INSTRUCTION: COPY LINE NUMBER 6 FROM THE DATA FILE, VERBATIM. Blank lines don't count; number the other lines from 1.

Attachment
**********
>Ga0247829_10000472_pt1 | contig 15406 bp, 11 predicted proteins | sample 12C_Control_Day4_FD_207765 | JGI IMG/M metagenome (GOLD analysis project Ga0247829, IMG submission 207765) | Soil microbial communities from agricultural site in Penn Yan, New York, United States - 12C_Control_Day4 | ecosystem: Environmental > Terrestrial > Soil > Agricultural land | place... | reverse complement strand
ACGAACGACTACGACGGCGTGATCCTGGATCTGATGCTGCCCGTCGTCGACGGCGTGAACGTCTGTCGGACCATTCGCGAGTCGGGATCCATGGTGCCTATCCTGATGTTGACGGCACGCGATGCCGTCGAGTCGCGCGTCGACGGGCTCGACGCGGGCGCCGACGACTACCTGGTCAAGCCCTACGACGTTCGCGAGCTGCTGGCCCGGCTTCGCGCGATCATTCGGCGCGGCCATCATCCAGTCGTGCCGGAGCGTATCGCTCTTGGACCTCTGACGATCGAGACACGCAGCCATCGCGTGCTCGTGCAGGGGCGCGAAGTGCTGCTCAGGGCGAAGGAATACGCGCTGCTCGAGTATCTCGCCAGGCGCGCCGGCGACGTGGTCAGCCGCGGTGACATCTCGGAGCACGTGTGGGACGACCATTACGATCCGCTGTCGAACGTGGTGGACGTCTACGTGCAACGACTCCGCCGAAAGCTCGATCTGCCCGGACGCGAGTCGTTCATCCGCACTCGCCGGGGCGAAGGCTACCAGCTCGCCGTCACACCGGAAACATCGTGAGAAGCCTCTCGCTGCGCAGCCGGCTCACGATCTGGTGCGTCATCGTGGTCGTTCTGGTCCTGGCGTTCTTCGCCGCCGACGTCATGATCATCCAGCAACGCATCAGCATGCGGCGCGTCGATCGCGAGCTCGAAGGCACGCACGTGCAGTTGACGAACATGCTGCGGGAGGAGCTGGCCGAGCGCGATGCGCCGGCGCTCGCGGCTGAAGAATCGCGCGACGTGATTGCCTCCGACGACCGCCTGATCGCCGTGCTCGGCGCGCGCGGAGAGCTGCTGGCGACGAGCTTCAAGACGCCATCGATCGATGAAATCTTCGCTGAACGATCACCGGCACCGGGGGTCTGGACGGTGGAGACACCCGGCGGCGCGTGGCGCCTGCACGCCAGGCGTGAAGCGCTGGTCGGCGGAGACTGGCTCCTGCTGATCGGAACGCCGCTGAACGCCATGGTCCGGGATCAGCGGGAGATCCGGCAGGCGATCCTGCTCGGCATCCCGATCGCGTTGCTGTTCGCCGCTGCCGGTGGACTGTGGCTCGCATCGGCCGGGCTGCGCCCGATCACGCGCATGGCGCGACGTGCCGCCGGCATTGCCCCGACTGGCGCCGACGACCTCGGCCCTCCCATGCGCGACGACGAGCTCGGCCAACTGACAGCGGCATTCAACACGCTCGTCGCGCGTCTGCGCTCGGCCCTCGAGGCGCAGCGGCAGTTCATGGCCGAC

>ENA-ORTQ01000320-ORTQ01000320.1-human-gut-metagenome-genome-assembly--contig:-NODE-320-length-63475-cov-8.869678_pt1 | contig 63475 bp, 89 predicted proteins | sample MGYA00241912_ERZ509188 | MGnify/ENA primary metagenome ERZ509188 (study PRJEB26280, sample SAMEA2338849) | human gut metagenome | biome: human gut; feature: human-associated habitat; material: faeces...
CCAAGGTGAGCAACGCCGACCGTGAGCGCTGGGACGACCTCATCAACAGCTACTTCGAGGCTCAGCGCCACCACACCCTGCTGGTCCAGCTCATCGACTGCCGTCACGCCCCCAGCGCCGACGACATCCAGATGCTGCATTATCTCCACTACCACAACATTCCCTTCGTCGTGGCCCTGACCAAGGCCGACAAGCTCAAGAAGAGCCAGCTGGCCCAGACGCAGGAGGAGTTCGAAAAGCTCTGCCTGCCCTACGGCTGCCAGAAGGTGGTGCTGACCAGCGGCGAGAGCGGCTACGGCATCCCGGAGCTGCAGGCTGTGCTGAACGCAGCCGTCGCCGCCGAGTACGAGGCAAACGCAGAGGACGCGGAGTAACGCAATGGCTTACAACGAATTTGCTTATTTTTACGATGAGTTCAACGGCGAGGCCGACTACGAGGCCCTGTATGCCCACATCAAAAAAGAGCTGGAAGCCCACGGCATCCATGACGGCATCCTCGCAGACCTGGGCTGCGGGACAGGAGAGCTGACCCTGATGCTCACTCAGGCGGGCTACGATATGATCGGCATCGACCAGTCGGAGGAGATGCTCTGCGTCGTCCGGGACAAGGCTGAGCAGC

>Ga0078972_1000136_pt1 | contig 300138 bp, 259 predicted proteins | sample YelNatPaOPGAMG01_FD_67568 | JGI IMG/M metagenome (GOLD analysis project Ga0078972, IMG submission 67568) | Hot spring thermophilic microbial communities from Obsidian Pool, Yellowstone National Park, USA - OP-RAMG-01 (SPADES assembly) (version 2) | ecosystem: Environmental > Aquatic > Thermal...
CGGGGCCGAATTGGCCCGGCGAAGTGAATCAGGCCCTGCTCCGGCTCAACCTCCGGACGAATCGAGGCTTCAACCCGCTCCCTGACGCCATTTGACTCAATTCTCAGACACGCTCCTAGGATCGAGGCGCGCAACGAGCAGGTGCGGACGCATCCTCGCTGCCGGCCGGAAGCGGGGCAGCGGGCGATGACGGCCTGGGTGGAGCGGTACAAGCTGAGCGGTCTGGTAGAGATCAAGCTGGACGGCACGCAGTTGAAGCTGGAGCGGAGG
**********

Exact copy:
CGGGGCCGAATTGGCCCGGCGAAGTGAATCAGGCCCTGCTCCGGCTCAACCTCCGGACGAATCGAGGCTTCAACCCGCTCCCTGACGCCATTTGACTCAATTCTCAGACACGCTCCTAGGATCGAGGCGCGCAACGAGCAGGTGCGGACGCATCCTCGCTGCCGGCCGGAAGCGGGGCAGCGGGCGATGACGGCCTGGGTGGAGCGGTACAAGCTGAGCGGTCTGGTAGAGATCAAGCTGGACGGCACGCAGTTGAAGCTGGAGCGGAGG